Considerations in Using Ethephon and ReTain To Regulate Maturity of Deciduous Tree Fruit
In the application of chemicals to modify or regulate maturity, as with any growth regulator, there are several general considerations that, if understood, will help the grower and the warehouse in optimizing the quality of treated fruit.
- What is the desired action? Simply stated, is the
desired outcome an advancement or a delay in maturity?
- What are the properties of the chemical being applied?
The chemical properties are important to know because they
determine the proper pH of the aqueous solution, and
conditions that favor proper action.
- What are some of the environmental factors that mitigate
the effects of the applied compound?
- What is the developmental stage of the fruit at the
time the compound is being applied?
- Based on the likely effects of the compound, will the cost of application be recovered?
As seen in Figure 1, ethephon is a simple molecule that undergoes a physicochemical (non-biological) reaction at a pH > 3.5 to produce ethylene and phosphoric acid. Generally this means that at pH < 3.5 ethephon is stable. The higher the pH the faster the reaction takes place. This is important for growers who want to maximize efficacy because it indicates use of a neutralizing buffer would be inappropriate. In addition, it is important to note that this is not a biochemical reaction. That is, it will occur slowly over time regardless of whether or not the material penetrates the cell. If it does enter the cell, which is normally buffered at higher pH, ethephon will be reduced to ethylene at a higher rate of reaction.
Figure 1. Reaction of ethephon with water at pH > 3.5.
There is also published research in this field that illustrates several important points (interpreted from Beaudry and Kays 1987):
- For approximately every increase in temperature of 20 °F, the rate of ethylene evolution increases by a factor of two. For example, at 50 °F, if the rate of ethylene evolution from ethephon is 1 ppm per minute, then at 70 °F, that rate increases by a factor of 2, making the final rate 3 ppm per minute.
- The higher the temperature during and following the application, the shorter the time that the material is present. For example, at 50 °F there is sufficient degradation so that only 50% of the original material remains after about 12 hours. At 83 °F, it only takes about three hours for 50% of the material to degrade.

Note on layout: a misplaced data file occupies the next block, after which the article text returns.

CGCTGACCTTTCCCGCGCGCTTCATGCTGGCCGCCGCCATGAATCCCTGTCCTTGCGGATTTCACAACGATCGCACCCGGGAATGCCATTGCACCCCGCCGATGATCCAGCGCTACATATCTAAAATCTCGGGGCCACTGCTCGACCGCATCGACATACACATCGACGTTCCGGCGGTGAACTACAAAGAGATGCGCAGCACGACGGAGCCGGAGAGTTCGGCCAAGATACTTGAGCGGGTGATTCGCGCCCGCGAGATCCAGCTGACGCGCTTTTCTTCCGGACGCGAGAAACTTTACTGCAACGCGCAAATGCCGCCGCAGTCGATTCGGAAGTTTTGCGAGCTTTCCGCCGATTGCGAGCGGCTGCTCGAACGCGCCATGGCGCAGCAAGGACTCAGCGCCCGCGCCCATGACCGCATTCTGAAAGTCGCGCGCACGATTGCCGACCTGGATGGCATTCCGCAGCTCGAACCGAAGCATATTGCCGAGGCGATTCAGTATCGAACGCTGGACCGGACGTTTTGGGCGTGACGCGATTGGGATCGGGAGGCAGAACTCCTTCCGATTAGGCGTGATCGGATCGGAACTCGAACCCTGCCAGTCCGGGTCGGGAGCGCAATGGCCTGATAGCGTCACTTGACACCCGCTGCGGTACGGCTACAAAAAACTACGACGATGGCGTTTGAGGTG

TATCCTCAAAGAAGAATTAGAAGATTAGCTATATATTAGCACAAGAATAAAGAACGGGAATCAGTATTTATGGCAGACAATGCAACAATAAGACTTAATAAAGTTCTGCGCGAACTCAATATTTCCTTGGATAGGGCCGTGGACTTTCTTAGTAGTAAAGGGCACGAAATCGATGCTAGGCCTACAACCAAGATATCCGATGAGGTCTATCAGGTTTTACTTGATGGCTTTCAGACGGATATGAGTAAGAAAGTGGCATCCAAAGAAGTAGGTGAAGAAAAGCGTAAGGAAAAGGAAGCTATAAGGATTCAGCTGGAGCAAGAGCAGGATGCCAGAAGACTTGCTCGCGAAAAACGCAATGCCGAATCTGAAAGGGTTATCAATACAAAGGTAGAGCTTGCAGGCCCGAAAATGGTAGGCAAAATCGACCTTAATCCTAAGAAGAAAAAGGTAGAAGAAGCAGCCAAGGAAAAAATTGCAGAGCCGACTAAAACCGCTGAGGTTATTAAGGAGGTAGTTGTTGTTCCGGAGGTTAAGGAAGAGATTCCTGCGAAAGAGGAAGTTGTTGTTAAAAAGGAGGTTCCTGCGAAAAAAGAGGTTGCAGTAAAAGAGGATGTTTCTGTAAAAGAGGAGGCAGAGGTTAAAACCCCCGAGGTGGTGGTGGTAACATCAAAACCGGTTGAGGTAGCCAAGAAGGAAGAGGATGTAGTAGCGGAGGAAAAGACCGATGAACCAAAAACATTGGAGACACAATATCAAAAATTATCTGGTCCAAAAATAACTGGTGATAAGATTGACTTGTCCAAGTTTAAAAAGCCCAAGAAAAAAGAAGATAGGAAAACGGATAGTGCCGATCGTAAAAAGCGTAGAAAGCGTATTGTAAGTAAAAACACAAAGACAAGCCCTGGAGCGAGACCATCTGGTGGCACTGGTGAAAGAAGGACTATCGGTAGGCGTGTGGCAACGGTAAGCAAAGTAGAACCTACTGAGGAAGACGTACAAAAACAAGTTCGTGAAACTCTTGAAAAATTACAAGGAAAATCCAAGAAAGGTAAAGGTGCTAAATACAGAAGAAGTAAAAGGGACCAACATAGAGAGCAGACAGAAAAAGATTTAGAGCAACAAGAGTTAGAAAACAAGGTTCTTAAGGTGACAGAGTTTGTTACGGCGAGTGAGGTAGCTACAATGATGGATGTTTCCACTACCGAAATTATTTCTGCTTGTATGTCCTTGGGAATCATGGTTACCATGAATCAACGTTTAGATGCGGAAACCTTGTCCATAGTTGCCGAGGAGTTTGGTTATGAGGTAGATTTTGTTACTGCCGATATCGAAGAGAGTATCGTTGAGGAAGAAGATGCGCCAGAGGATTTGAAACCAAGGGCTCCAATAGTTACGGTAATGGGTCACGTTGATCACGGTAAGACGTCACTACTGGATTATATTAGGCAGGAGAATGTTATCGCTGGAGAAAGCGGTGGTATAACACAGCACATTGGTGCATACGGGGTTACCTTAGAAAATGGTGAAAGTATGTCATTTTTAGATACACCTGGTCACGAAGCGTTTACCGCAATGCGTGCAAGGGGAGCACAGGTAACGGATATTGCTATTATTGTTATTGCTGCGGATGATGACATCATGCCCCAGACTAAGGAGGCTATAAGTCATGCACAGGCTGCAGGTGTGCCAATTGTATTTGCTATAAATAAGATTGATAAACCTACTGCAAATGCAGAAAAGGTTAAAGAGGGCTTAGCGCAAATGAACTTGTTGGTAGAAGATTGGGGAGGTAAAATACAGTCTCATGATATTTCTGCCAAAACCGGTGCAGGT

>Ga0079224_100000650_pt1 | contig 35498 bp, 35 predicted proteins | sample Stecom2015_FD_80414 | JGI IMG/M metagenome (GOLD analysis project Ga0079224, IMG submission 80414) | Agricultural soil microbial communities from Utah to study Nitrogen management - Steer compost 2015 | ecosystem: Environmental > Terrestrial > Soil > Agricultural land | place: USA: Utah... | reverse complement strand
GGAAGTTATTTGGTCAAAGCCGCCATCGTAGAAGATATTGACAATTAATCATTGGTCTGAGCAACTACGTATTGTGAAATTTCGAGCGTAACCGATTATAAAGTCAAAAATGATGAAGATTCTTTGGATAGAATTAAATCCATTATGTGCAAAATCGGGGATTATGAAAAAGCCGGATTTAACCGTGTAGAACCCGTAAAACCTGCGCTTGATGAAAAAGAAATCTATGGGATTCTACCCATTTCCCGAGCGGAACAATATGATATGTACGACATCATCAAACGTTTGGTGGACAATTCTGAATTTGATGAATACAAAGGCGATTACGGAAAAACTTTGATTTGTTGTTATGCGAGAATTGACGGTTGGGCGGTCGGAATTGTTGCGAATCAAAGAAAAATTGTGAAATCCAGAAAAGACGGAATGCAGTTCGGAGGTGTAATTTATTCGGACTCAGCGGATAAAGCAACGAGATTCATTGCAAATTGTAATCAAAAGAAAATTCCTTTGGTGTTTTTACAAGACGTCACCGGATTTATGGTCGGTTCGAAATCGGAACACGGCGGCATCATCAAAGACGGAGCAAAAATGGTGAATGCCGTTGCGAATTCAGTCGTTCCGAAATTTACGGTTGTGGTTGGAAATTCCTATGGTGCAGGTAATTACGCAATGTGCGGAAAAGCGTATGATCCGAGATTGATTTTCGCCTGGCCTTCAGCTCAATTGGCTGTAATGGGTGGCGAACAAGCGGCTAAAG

At the opposite side of the chemical spectrum is the compound known as ReTain or AVG (aminoethoxyvinylglycine). With a mechanism different from that of ethephon, ReTain functions via a biochemical reaction (Figure 2).
Figure 2. ReTain (shown as AVG) blocks the formation of ACC (precursor to ethylene) in a biochemical reaction.
Therefore, it is necessary for AVG to enter the cell in order to function correctly. Because ReTain functions as an inhibitor, modest changes in temperature are not like to influence its activity. On the other hand, temperature, relative humidity, solar radiation, and wind, are all factors that will affect how long the material will wet the tissue, and therefore affect the absorption. For example, if ReTain is applied four weeks before harvest during high August temperatures together with a mild breeze under conditions of low relative humidity, drying time could probably be measured with a stopwatch. In contrast, if the same material were applied during the cool, windless, early morning hours of mid-September, leaves could remain wet for hours.
Temperature, rate, and coverage are the three most important considerations in optimum efficacy of foliarly applied chemicals. When considering the target of chemical application of ethephon or ReTain, namely the fruit surface, it must be remembered that the basic function of the cuticle/wax structure is to prevent diffusion of cellular moisture and entry of pathogens. The application of aqueous chemicals to the fruit surface is not a 'user friendly' operation. Consider the micrograph of a mature 'Delicious' apple shown in Figure 3.
Figure 3. Micrograph of a mature 'Delicious' apple peel.
Clearly, this surface is covered with an abundance of wax, which is hygroscopic in nature. Therefore, to increase penetration and eventual contact with the cell, the addition of a surfactant would enhance this process (Figure 4).
Figure 4. Effect of a surfactant on the contact angle between a droplet and an imaginary leaf surface.
Obviously, we cannot remove the wax from the leaf, or in this case, the fruit surface, therefore, the addition of a surfactant seems appropriate for maximizing coverage.
Beaudry, R.M. and S.J. Kays. 1988. Application of ethylene-releasing compounds in agriculture. Plant Growth and Leaf-Applied Chemicals, ed. Peter M. Neumann, CRC Press, Inc., Boca Raton, Florida.
Dr. Eric A. Curry, Plant Physiologist
USDA, ARS Tree Fruit Research Laboratory
1104 N. Western Ave.
Wenatchee, WA 98801
16th Annual Postharvest Conference, Yakima, WA
March 14-15, 2000